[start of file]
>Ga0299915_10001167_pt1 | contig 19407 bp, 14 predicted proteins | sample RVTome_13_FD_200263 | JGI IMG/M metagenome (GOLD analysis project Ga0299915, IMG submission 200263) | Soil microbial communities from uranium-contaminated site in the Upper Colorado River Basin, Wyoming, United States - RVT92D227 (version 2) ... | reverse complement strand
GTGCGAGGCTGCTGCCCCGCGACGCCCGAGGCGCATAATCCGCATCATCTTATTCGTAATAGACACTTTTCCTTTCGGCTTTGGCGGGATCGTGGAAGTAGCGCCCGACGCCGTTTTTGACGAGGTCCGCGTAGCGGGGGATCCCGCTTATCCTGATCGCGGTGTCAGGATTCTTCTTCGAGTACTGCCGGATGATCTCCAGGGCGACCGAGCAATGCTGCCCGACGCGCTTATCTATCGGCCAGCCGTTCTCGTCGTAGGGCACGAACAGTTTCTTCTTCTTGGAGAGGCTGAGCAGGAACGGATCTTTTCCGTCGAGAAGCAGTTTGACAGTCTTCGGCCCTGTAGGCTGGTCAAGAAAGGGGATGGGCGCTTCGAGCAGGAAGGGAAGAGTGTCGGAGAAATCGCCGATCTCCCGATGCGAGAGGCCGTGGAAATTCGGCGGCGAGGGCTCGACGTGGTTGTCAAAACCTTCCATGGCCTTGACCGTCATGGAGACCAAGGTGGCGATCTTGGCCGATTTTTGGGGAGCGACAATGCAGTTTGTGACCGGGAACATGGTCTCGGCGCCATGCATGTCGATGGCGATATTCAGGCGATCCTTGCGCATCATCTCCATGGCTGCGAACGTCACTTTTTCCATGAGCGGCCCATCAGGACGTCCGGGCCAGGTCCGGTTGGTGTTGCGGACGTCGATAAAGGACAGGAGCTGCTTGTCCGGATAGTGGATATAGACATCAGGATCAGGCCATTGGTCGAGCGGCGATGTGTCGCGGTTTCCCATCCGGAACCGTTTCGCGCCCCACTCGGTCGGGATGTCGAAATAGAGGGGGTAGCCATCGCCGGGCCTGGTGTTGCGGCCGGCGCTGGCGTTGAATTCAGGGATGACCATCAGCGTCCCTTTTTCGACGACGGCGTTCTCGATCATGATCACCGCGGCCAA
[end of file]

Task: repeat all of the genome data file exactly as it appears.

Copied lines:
>Ga0299915_10001167_pt1 | contig 19407 bp, 14 predicted proteins | sample RVTome_13_FD_200263 | JGI IMG/M metagenome (GOLD analysis project Ga0299915, IMG submission 200263) | Soil microbial communities from uranium-contaminated site in the Upper Colorado River Basin, Wyoming, United States - RVT92D227 (version 2) ... | reverse complement strand
GTGCGAGGCTGCTGCCCCGCGACGCCCGAGGCGCATAATCCGCATCATCTTATTCGTAATAGACACTTTTCCTTTCGGCTTTGGCGGGATCGTGGAAGTAGCGCCCGACGCCGTTTTTGACGAGGTCCGCGTAGCGGGGGATCCCGCTTATCCTGATCGCGGTGTCAGGATTCTTCTTCGAGTACTGCCGGATGATCTCCAGGGCGACCGAGCAATGCTGCCCGACGCGCTTATCTATCGGCCAGCCGTTCTCGTCGTAGGGCACGAACAGTTTCTTCTTCTTGGAGAGGCTGAGCAGGAACGGATCTTTTCCGTCGAGAAGCAGTTTGACAGTCTTCGGCCCTGTAGGCTGGTCAAGAAAGGGGATGGGCGCTTCGAGCAGGAAGGGAAGAGTGTCGGAGAAATCGCCGATCTCCCGATGCGAGAGGCCGTGGAAATTCGGCGGCGAGGGCTCGACGTGGTTGTCAAAACCTTCCATGGCCTTGACCGTCATGGAGACCAAGGTGGCGATCTTGGCCGATTTTTGGGGAGCGACAATGCAGTTTGTGACCGGGAACATGGTCTCGGCGCCATGCATGTCGATGGCGATATTCAGGCGATCCTTGCGCATCATCTCCATGGCTGCGAACGTCACTTTTTCCATGAGCGGCCCATCAGGACGTCCGGGCCAGGTCCGGTTGGTGTTGCGGACGTCGATAAAGGACAGGAGCTGCTTGTCCGGATAGTGGATATAGACATCAGGATCAGGCCATTGGTCGAGCGGCGATGTGTCGCGGTTTCCCATCCGGAACCGTTTCGCGCCCCACTCGGTCGGGATGTCGAAATAGAGGGGGTAGCCATCGCCGGGCCTGGTGTTGCGGCCGGCGCTGGCGTTGAATTCAGGGATGACCATCAGCGTCCCTTTTTCGACGACGGCGTTCTCGATCATGATCACCGCGGCCAA